The Author has not been paid to produce this piece by the company or companies mentioned above.
Catalyst Information Services Ltd, the owner of MiningMaven.com, has not been paid for the production of this piece by the company or companies mentioned above.
MiningMaven.com and Catalyst Information Services Ltd are not responsible for its content or accuracy and do not share the views of the author.  News and research are not recommendations to deal, and investments may fall in value so that you could lose some or all of your investment. Past performance is not an indicator of future performance

Kavango Resources (LSE:KAV) rose 1.9p on Monday after revealing the imminent launch of its next phase of airborne electromagnetic (AEM) surveying over Botswana’s Kalahari Suture Zone (KSZ). Importantly, the company also revealed that it has contracted a high-power new technology to carry out the work. It expects this to ramp up the speed at which it can highlight potential copper, nickel, and PGE mineralisation in the area dramatically. Speaking exclusively to MiningMaven, Kavango’s exploration director Mike Moles told us the significance of this development and how it could help the company in its quest to identify Norilsk-like mineralisation at the KSZ.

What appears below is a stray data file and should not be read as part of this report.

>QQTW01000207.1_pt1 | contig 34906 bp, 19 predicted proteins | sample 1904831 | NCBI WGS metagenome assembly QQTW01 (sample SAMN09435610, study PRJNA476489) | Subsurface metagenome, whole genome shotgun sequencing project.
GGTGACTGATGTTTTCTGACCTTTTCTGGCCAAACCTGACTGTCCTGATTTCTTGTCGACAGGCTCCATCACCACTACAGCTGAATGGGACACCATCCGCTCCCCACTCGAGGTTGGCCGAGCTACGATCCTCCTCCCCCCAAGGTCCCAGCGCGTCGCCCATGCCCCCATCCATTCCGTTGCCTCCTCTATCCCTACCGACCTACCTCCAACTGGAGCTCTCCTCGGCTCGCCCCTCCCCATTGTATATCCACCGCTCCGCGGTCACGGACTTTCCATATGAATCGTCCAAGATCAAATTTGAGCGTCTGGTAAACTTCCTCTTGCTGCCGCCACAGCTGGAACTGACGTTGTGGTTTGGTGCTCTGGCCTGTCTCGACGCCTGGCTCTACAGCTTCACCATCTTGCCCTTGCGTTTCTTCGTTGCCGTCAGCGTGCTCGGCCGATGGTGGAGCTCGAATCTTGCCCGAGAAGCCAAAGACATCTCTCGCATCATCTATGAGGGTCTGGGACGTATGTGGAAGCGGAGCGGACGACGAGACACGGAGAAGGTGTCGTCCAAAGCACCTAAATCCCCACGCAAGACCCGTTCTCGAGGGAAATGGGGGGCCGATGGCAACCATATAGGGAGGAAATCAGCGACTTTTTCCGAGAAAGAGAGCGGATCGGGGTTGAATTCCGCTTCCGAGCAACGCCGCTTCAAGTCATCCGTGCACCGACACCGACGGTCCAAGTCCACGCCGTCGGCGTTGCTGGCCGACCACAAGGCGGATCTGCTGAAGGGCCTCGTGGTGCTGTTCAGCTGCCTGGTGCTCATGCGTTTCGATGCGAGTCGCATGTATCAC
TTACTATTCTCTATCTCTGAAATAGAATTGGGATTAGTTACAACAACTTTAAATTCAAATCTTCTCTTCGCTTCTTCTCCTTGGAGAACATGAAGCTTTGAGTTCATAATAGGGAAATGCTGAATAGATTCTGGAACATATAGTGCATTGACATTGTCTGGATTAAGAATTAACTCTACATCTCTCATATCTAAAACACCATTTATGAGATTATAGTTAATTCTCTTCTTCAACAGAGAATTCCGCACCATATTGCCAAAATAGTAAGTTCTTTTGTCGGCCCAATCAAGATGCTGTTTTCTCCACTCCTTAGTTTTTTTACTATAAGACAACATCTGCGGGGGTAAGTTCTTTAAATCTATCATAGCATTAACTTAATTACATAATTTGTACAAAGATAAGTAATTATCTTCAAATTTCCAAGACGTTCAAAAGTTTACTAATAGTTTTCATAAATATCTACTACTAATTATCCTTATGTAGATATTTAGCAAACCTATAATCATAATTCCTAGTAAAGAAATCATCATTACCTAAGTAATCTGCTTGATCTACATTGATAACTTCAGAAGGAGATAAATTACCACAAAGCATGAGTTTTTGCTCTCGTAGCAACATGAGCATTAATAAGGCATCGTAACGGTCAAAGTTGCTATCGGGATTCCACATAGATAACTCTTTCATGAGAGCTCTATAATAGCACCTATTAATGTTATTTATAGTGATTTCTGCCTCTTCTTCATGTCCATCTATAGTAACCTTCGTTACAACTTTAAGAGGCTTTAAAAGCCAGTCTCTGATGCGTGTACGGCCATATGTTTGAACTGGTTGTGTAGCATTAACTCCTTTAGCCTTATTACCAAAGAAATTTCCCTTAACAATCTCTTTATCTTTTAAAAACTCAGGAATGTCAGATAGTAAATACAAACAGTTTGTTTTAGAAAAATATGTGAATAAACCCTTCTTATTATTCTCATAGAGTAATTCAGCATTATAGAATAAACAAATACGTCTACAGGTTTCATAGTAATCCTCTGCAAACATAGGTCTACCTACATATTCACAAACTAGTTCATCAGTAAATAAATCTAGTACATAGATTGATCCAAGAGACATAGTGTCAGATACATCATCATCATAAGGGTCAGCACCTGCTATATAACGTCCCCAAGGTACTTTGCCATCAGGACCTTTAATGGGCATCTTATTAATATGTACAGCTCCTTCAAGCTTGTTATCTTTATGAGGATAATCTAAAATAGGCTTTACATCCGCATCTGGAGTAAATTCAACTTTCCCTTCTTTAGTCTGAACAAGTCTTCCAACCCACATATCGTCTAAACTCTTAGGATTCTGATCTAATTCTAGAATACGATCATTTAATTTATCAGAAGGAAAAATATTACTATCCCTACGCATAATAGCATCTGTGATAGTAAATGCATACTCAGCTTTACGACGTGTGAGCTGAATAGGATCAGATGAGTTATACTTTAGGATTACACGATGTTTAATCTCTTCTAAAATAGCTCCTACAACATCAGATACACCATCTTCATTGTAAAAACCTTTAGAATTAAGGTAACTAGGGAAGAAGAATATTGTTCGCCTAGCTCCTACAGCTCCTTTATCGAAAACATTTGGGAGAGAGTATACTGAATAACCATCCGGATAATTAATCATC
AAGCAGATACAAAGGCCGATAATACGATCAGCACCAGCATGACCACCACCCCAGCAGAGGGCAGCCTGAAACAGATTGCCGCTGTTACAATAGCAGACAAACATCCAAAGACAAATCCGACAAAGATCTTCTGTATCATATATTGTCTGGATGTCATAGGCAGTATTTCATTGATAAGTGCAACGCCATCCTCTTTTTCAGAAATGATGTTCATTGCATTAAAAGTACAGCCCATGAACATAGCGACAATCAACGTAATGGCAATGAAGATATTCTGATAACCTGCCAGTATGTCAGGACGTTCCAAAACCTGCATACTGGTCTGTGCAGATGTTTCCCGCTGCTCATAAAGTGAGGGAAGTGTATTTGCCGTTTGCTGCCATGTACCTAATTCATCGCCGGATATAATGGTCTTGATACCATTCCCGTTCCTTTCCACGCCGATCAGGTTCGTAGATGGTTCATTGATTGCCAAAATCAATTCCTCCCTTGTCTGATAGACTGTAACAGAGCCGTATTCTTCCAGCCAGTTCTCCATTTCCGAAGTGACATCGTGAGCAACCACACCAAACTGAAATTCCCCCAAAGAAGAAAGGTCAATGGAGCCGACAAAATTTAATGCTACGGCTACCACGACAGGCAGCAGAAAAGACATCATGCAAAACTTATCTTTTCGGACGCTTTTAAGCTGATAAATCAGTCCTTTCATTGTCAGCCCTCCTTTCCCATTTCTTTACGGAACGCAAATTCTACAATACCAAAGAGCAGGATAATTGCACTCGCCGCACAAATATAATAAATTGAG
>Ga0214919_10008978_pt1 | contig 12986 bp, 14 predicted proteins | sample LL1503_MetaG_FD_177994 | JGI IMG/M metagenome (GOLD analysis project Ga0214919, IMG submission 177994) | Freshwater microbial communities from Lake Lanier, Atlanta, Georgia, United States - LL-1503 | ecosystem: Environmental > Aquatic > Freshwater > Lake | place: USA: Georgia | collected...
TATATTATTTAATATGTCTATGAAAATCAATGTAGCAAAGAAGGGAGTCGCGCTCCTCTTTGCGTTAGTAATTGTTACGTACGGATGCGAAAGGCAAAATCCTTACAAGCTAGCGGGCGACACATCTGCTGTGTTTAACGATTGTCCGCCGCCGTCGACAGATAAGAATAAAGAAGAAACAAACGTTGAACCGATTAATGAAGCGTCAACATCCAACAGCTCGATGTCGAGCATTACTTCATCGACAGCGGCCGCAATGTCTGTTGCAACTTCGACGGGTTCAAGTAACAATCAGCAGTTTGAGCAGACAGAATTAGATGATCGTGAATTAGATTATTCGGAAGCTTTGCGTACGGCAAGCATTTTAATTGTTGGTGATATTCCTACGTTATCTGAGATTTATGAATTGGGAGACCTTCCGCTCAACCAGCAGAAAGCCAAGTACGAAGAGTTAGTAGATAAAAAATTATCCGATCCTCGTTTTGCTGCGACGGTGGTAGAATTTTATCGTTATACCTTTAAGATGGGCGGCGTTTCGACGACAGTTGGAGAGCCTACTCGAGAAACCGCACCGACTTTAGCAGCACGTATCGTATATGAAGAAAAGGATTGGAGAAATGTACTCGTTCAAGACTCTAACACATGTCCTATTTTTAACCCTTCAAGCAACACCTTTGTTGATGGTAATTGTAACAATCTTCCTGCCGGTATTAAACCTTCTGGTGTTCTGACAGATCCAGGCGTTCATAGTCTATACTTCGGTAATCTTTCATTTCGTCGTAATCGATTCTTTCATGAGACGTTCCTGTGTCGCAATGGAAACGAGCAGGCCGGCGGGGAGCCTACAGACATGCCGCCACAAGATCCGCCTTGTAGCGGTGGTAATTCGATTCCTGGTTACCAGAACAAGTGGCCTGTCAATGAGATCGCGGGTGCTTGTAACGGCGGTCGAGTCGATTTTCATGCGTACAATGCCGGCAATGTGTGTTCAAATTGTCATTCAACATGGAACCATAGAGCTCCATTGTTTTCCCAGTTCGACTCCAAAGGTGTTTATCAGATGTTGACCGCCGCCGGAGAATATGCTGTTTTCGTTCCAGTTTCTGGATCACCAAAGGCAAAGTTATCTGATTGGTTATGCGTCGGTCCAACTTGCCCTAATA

Surveying targets

In Monday’s update, Kavango announced that it has now mobilised the second phase of its AEM survey. The work is being carried out over the business’s 15 prospecting licences in Southwest Botswana. Much of this sits on the KSZ, which is a highly-prospective, 450km2-long magnetic anomaly.

Kavango hopes to identify massive sulphide orebodies containing vast amounts of nickel, copper, and platinum group elements beneath the KSZ’s surface. Mining consultant MSA Group has backed the potential presence of these deposits on the KSZ, which was first explored in the 1980s and 1990s. Meanwhile, Kavango has suggested that the area has a similar geological setting to the giant Norilsk copper/nickel deposits in Siberia.

The airborne EM survey is the first stage in the company’s efforts to identify these sulphide orebodies. It detects and prioritises potential locations for these deposits, which Kavango can then follow up with more detailed groundwork and drilling.